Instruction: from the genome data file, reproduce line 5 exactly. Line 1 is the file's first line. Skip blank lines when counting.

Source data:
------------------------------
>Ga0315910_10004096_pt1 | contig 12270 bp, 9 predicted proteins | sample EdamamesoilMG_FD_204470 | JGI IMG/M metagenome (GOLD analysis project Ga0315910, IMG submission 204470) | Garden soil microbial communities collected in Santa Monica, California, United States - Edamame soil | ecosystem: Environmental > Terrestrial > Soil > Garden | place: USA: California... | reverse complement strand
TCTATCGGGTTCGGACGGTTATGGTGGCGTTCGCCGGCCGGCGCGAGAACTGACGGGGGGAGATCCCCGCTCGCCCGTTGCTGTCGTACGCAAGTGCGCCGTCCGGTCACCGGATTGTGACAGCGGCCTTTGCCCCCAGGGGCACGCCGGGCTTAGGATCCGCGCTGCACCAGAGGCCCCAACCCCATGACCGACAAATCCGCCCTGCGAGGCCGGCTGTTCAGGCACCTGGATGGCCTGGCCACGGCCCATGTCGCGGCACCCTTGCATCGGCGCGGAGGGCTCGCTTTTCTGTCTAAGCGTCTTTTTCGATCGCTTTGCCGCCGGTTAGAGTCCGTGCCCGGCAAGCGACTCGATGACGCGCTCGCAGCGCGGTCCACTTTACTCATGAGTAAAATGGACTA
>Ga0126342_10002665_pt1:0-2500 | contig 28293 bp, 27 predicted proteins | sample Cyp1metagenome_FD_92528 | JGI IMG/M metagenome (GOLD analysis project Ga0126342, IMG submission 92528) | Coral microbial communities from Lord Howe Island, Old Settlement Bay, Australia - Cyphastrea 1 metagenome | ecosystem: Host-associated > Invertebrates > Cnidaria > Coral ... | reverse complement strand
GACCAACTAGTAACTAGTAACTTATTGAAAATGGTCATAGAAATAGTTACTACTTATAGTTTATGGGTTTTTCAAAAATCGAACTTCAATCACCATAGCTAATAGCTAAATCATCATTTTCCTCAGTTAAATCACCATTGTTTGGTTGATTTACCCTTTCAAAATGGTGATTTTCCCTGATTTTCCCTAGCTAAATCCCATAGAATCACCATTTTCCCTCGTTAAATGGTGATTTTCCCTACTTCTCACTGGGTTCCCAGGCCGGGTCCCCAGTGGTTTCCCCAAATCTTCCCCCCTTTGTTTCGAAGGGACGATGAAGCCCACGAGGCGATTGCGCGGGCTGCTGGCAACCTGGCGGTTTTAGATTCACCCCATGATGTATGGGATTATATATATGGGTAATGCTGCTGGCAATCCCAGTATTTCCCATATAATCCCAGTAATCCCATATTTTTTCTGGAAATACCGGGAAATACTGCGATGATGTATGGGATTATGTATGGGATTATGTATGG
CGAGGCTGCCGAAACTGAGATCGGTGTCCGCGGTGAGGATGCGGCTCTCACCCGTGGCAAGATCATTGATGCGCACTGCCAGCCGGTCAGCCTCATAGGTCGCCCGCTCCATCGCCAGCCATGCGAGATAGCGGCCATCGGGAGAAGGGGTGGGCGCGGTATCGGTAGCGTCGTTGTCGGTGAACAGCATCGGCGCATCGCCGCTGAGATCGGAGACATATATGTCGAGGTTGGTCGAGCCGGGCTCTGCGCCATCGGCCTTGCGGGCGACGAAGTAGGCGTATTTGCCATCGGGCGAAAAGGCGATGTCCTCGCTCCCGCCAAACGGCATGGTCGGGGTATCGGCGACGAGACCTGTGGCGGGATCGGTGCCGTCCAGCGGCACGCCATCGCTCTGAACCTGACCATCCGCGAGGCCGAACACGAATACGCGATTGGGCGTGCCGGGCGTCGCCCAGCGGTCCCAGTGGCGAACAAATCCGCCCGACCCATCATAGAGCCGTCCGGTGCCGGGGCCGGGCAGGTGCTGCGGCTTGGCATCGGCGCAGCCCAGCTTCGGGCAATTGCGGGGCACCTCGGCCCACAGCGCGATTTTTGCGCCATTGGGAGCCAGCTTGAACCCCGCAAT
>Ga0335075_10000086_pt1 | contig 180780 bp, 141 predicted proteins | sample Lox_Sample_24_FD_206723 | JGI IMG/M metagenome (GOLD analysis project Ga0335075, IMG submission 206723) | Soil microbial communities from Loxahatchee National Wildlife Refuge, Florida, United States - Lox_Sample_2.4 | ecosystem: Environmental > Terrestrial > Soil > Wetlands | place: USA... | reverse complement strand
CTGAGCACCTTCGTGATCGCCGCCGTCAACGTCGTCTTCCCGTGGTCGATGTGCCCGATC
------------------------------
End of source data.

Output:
CGAGGCTGCCGAAACTGAGATCGGTGTCCGCGGTGAGGATGCGGCTCTCACCCGTGGCAAGATCATTGATGCGCACTGCCAGCCGGTCAGCCTCATAGGTCGCCCGCTCCATCGCCAGCCATGCGAGATAGCGGCCATCGGGAGAAGGGGTGGGCGCGGTATCGGTAGCGTCGTTGTCGGTGAACAGCATCGGCGCATCGCCGCTGAGATCGGAGACATATATGTCGAGGTTGGTCGAGCCGGGCTCTGCGCCATCGGCCTTGCGGGCGACGAAGTAGGCGTATTTGCCATCGGGCGAAAAGGCGATGTCCTCGCTCCCGCCAAACGGCATGGTCGGGGTATCGGCGACGAGACCTGTGGCGGGATCGGTGCCGTCCAGCGGCACGCCATCGCTCTGAACCTGACCATCCGCGAGGCCGAACACGAATACGCGATTGGGCGTGCCGGGCGTCGCCCAGCGGTCCCAGTGGCGAACAAATCCGCCCGACCCATCATAGAGCCGTCCGGTGCCGGGGCCGGGCAGGTGCTGCGGCTTGGCATCGGCGCAGCCCAGCTTCGGGCAATTGCGGGGCACCTCGGCCCACAGCGCGATTTTTGCGCCATTGGGAGCCAGCTTGAACCCCGCAAT